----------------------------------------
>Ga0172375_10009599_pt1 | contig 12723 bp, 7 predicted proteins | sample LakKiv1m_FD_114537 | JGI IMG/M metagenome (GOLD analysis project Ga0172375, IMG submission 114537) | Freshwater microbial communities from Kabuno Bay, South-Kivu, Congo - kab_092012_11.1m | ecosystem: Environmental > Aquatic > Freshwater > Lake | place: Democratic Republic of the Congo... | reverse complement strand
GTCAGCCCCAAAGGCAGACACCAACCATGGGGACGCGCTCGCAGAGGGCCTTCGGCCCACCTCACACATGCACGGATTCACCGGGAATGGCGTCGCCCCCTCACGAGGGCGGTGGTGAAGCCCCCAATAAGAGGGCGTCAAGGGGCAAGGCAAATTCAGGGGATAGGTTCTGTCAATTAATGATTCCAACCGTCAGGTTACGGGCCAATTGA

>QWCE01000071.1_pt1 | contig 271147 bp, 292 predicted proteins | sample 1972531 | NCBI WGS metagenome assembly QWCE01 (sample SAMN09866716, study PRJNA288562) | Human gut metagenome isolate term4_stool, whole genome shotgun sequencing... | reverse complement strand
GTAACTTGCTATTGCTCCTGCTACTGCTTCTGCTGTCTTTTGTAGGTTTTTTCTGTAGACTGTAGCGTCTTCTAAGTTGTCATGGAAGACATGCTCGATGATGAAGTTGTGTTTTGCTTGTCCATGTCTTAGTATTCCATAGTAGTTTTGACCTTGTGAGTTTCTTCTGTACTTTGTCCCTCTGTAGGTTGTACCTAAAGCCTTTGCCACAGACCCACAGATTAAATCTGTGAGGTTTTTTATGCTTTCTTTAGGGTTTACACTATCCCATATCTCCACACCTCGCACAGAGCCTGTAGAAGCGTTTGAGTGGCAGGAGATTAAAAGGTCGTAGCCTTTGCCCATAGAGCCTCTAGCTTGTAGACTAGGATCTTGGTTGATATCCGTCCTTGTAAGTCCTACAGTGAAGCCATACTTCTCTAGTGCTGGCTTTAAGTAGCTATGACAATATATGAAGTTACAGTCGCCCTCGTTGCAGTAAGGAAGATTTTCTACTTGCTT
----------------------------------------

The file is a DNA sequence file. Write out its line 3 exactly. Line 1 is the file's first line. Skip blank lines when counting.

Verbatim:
>QWCE01000071.1_pt1 | contig 271147 bp, 292 predicted proteins | sample 1972531 | NCBI WGS metagenome assembly QWCE01 (sample SAMN09866716, study PRJNA288562) | Human gut metagenome isolate term4_stool, whole genome shotgun sequencing... | reverse complement strand